by Dr. Sarah T. Bois, Director of Research & Education for the Linda Loring Nature Foundation
Springtime on Nantucket brings blossoms of every color, resident birds back to the island, and a plethora of new visitors. Among all of these spring occurrences is one often met with derision: the Eastern Tent Caterpillar (Eastern Tent Caterpillar).
Not just for the hobby entomologists and naturalists, these communal caterpillars are noticed by everyone as they cover the native cherry and beach plums trees and shrubs around the island. While they actually hatch from their egg masses in early May, they are most visible later in the season (early June) when their tents have reached a size that can easily be seen while driving 30 mph down Madaket Rd.
While not everyone enjoys the presence of these insects, there are many wonderful things about the Eastern Tent Caterpillar that are often overlooked when homeowners are researching ways to obliterate them from their shrubbery. Below are just a few of my favorite things about Eastern Tent Caterpillars.
They’re amazing engineers. These caterpillars are such great tent builders it is part of their name! The tents are built by a group with individuals working together. Caterpillars that have hatched from different egg masses, but are in close proximity come together on one part of a tree (on Nantucket generally a Black Cherry or Beach Plum). Every day these little silk-spinning critters add layer after layer to their tent. This tent withstands Nantucket winds, rain, and sometimes a late spring sleet or snow. How do you think your tent would hold up to a Nantucket spring?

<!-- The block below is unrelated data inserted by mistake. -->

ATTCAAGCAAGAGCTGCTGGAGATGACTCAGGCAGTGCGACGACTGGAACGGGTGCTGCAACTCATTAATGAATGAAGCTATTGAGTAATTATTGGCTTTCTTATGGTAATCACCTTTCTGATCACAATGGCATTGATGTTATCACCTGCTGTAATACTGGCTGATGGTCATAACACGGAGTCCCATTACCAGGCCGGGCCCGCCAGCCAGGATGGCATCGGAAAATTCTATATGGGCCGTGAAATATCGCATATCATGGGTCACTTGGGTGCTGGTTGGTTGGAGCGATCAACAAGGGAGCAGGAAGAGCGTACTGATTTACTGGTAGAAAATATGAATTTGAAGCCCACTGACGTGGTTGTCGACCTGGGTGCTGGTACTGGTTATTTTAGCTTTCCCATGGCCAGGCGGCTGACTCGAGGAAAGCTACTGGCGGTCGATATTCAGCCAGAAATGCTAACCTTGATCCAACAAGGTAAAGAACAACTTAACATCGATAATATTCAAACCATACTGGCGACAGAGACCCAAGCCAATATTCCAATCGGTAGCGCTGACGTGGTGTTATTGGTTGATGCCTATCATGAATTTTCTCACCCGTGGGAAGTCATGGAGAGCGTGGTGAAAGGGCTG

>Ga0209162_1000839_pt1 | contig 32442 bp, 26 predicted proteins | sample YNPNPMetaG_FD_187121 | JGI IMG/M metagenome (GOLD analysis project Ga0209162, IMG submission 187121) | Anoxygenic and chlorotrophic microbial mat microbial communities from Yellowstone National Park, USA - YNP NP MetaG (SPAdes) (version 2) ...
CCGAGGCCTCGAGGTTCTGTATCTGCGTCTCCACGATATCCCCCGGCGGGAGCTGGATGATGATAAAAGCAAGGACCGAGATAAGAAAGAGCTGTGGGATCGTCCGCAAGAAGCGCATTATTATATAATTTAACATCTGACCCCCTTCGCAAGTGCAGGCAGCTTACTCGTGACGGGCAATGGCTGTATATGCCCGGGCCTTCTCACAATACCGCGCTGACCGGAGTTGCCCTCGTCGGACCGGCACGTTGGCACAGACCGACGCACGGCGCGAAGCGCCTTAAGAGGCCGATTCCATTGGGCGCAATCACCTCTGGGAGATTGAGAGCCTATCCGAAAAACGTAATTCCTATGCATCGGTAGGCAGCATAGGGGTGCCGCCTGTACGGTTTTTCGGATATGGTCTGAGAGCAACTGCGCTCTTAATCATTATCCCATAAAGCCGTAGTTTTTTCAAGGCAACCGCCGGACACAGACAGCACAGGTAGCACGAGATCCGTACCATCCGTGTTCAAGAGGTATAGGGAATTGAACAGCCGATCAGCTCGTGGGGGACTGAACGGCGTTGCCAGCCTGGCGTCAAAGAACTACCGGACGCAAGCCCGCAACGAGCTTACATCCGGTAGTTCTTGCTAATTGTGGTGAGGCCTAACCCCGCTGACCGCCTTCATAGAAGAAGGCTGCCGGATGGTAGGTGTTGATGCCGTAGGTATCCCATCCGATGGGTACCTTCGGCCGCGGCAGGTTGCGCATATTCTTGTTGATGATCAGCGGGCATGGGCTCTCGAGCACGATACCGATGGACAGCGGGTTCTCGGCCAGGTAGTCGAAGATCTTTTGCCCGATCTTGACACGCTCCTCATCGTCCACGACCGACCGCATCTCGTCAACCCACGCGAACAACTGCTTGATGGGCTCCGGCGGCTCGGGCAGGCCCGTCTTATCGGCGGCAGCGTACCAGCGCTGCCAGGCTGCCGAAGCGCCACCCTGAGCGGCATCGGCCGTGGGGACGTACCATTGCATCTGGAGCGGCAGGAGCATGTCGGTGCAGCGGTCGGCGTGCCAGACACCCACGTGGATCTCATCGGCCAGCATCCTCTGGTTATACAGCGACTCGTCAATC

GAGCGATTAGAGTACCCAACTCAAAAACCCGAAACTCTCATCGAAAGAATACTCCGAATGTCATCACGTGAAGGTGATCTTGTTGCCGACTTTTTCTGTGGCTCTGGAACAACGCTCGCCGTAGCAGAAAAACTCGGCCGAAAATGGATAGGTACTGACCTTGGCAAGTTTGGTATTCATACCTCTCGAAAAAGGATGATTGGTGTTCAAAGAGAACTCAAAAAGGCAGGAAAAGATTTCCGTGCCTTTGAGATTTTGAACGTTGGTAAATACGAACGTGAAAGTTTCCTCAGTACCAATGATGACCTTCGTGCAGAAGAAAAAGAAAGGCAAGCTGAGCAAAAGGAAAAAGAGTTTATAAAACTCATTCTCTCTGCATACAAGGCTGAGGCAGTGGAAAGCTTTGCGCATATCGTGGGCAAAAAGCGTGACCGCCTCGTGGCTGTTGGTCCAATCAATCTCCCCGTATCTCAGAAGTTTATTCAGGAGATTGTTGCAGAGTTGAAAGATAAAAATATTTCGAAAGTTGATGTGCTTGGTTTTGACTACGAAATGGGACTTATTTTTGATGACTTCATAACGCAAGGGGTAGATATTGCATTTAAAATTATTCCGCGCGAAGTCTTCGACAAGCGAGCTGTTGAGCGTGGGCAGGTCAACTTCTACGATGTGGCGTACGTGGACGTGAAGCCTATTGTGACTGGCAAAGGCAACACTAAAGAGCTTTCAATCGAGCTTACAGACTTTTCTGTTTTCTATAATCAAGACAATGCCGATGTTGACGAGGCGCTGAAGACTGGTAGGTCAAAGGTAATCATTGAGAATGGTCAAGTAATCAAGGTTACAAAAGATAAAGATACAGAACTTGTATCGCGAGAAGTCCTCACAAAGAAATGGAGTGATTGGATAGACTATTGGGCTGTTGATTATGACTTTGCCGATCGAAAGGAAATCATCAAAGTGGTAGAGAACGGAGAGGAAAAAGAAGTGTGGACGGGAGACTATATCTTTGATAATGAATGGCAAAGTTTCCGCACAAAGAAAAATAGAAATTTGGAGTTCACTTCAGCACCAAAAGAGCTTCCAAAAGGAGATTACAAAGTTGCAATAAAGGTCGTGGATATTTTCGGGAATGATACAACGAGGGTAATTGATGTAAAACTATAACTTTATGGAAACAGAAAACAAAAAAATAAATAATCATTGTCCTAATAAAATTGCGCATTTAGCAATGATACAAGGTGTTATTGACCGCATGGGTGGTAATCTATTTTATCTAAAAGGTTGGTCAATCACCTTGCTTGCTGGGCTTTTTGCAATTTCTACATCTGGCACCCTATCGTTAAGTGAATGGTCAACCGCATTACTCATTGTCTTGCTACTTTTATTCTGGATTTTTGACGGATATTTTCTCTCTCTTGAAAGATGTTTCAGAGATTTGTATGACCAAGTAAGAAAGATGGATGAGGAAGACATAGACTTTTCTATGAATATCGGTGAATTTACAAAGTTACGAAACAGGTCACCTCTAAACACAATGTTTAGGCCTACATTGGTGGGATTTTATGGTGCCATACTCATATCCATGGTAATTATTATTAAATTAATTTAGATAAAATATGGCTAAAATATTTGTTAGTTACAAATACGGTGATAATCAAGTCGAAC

They’re communal living specialists. While they might not be little hippies, the Eastern Tent Caterpillar are kings (or queens) of commune living. They may hatch from different egg masses and not even be related, but Eastern Tent Caterpillar will shack up with the closest group of other Eastern Tent Caterpillars. Even before they build their tent together, the tiny, black hatchlings congregate on a sunny side of a branch for warmth absorbing the sun’s rays. Like all communes, however, the tent meets its end when everyone grows up. Towards the end of June, the Eastern Tent Caterpillar drop from the trees to pupate on the ground before becoming adult moths. What’s left of the tent is full of frass (aka caterpillar poop). It will soon whither in the summer sun. A true engineering marvel; tough and strong when needed yet biodegradable when no longer “in fashion.” We could learn a thing or two from our Eastern Tent Caterpillar friends.
They’re the original Hansel & Gretel. When the caterpillars leave the tent every day to feed, they sometimes have to travel around the tree to find tender, fresh leaves. If they’re on a big tree, they may have to explore several branches before they find a meal. Don’t worry, Eastern Tent Caterpillars have already figured out how to be the most efficient. As they leave the tent, they leave a silken thread. Just like a bread crumb trail, other caterpillars will follow it to food. If there are no leaves in that direction, the caterpillar bites the thread, so the others know not to follow it. We have found many caterpillar “super highways” which are layer upon layer of silk. Follow that trail, and it will lead you to a tender leaf buffet.